Eventually I get to the edge of that blasted stone. My feet touch real land, complete with slimy forest debris and trickling water. Water! Looking beneath me I can see that the stone wall I just scaled is GLISTENING. As in with water. Can I even contemplate how I will get back down this? A zen home-decor water wall has more footing than this.

Okay, don't think about that now. Watch the elderly folks and make sure they're safe.

What was that?

Do they have metal spikes on the toes of their shoes? These kindly, gentle sixty-somethings just scaled that stone as if it had not, in fact, been conspiring with the forest to murder them.

I'm starting to wonder if I belong here. Sweat is rolling off my face and it's nine o'clock in the morning. Around the next corner, the rocks are growing in normal rocklike formations, edges peeking out around dirt and plants, wildflowers and -- are those blueberries? Why yes indeed they are. Growing here on this hill -- forgive me, mountain -- are zillions of wild blueberries. Oh, Maine. You are so charming.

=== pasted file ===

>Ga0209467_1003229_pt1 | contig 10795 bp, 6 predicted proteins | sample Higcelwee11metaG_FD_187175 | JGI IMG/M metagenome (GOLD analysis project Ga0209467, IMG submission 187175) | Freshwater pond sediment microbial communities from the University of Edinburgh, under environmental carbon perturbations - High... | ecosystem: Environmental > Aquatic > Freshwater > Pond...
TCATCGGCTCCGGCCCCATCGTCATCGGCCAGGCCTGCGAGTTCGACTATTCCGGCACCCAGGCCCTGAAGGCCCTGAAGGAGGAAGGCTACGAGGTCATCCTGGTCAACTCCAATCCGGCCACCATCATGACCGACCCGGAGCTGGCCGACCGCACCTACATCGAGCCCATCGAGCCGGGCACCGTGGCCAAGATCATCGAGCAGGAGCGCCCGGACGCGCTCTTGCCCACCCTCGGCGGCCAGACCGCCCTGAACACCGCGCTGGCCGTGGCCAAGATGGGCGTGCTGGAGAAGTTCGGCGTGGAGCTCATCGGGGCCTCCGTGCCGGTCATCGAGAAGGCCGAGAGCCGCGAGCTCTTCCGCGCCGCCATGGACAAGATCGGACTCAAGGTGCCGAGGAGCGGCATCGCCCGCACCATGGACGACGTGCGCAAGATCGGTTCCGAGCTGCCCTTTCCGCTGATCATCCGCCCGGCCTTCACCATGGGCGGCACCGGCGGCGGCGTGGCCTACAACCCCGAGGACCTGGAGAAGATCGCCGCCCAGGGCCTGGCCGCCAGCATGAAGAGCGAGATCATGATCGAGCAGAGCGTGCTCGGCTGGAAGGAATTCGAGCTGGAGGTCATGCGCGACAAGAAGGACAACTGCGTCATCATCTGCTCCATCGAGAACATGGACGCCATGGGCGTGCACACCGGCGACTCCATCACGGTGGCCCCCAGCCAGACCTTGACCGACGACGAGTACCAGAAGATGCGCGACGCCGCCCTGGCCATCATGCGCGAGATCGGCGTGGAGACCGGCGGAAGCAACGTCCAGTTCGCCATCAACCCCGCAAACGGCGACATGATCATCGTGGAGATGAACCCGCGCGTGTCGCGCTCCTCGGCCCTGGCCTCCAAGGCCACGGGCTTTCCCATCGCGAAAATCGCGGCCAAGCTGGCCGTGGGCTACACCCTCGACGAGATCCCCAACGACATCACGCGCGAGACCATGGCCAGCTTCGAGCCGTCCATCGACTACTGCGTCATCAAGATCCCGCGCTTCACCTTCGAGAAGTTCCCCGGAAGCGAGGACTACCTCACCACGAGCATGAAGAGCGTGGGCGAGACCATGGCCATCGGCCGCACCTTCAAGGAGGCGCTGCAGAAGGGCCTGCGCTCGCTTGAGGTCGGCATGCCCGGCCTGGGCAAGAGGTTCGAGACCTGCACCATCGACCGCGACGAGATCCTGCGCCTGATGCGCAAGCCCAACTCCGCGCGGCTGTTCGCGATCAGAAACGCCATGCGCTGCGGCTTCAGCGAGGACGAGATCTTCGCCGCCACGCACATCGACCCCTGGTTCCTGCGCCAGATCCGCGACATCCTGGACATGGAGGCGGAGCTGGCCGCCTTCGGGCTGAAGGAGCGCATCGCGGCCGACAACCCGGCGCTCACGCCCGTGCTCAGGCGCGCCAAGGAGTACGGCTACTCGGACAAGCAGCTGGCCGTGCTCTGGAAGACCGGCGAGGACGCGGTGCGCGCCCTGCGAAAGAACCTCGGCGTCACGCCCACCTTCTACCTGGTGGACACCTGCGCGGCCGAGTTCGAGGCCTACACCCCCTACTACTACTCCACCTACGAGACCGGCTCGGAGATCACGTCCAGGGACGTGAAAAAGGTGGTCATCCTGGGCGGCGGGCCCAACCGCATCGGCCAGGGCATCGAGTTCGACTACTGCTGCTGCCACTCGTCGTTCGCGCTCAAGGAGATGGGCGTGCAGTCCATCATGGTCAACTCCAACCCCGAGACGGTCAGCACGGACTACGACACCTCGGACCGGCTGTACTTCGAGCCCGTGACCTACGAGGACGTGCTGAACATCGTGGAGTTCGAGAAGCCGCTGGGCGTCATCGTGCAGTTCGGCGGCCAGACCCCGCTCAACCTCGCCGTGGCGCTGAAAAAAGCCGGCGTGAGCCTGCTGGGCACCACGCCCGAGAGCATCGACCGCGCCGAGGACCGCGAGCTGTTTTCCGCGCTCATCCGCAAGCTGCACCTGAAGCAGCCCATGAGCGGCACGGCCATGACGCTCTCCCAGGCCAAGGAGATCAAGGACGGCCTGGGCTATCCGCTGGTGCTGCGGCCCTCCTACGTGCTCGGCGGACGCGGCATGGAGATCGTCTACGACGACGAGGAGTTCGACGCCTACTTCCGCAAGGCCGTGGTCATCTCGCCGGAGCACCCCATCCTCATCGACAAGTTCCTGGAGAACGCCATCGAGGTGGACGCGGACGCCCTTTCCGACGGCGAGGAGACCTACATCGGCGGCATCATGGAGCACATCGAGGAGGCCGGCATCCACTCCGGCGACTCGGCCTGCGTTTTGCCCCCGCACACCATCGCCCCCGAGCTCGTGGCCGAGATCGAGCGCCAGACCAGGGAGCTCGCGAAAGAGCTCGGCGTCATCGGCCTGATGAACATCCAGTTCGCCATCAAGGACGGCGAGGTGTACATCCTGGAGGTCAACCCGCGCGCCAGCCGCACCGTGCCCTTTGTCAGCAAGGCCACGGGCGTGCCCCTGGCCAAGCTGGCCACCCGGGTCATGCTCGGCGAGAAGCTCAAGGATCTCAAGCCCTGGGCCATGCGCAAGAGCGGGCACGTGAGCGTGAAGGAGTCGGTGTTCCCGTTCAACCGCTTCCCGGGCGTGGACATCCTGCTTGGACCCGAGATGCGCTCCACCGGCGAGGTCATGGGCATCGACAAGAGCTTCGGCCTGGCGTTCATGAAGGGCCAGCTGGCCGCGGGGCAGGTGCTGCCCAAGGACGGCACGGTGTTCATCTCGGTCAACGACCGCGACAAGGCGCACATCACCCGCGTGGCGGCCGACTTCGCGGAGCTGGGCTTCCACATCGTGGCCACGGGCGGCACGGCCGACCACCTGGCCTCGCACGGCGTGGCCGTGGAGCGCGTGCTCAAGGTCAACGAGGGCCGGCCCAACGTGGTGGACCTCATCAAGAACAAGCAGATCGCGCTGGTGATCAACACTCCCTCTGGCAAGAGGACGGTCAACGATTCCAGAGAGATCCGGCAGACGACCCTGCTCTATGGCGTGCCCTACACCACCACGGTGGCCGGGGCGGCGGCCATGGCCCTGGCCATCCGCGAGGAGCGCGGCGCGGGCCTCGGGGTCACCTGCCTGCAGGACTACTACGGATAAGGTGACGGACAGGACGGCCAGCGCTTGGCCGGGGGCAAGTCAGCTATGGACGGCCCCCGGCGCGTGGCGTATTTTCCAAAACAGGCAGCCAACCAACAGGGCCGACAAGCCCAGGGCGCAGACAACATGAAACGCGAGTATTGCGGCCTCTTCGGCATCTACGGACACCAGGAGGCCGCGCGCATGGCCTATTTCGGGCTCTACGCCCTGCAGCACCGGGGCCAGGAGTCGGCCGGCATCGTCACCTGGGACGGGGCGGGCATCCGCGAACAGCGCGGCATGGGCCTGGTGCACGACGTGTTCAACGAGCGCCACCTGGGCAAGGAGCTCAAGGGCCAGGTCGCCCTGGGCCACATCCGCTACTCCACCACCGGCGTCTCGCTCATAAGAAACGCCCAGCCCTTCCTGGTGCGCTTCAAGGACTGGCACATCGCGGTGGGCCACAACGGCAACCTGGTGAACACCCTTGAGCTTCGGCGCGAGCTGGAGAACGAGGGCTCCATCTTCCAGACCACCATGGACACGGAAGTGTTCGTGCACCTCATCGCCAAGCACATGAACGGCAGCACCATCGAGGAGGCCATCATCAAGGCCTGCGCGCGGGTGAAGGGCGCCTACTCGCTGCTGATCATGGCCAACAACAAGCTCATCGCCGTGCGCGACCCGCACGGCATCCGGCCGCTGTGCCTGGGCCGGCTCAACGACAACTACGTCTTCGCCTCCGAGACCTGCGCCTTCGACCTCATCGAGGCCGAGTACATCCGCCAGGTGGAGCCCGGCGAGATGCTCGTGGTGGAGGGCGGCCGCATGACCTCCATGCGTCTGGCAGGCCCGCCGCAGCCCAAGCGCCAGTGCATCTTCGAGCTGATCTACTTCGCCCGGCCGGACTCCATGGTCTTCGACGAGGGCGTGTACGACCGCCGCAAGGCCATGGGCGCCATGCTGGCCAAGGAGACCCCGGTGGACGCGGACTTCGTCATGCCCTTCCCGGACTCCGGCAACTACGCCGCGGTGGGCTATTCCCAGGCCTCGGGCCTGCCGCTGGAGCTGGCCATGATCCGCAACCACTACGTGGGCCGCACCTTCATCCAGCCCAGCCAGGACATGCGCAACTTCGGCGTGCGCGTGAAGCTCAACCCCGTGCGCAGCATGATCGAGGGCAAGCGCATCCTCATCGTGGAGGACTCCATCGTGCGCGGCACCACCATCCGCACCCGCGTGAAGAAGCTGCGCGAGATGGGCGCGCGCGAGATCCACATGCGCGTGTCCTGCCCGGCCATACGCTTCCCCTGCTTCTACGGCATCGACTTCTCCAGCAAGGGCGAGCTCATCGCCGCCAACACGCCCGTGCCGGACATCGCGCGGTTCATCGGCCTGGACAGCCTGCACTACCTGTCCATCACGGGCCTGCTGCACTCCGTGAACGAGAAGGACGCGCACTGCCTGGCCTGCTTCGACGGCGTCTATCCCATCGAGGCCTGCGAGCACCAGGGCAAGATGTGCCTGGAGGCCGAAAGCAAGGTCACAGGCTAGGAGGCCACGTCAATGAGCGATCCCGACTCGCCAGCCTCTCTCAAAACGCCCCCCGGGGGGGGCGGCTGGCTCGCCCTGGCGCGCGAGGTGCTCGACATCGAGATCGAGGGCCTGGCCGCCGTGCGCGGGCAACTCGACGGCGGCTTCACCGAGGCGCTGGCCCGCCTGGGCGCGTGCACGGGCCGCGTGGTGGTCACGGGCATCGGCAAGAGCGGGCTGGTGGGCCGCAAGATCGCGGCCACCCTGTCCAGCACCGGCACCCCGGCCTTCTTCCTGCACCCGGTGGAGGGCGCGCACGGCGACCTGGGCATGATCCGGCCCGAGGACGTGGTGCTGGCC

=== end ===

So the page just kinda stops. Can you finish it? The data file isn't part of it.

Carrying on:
Monday, August 4, 2008

That Wretched Tooth Fairy

So SnaggleTooth has come back to live at our house. When that first of the Two Front Teeth comes out and the second scoots over to enjoy the improved real estate, there's just something freaky about that dangling, flapping tooth in the middle of a mouth. My oldest had it hard when this one was born (consequently she's smile-impaired in all Ellie's baby photos), and now it's Ellie's turn to look like a bad carton witch. 
I was patient for a couple of weeks. Really. Then I just had to start bugging her. 
"Doesn't that bother you, just hanging there?"
"Hey, want me to put that tooth out of its misery?"
"Maybe that one will bring big bucks from the Tooth Fairy..."
It was a Friday evening, and the tooth was literally swinging in the breeze of her breathing. Dad threatened (in a terribly nice way) to Take Care of That For You. She came to my lap in tears, so I said, "Here. Let me see." She innocently opened, I reached in, gave a quarter twist, and out it came. Plus quite a great deal of blood. Oh, dear. The blood. I hadn't banked on making this ordeal any more traumatic than it had already become.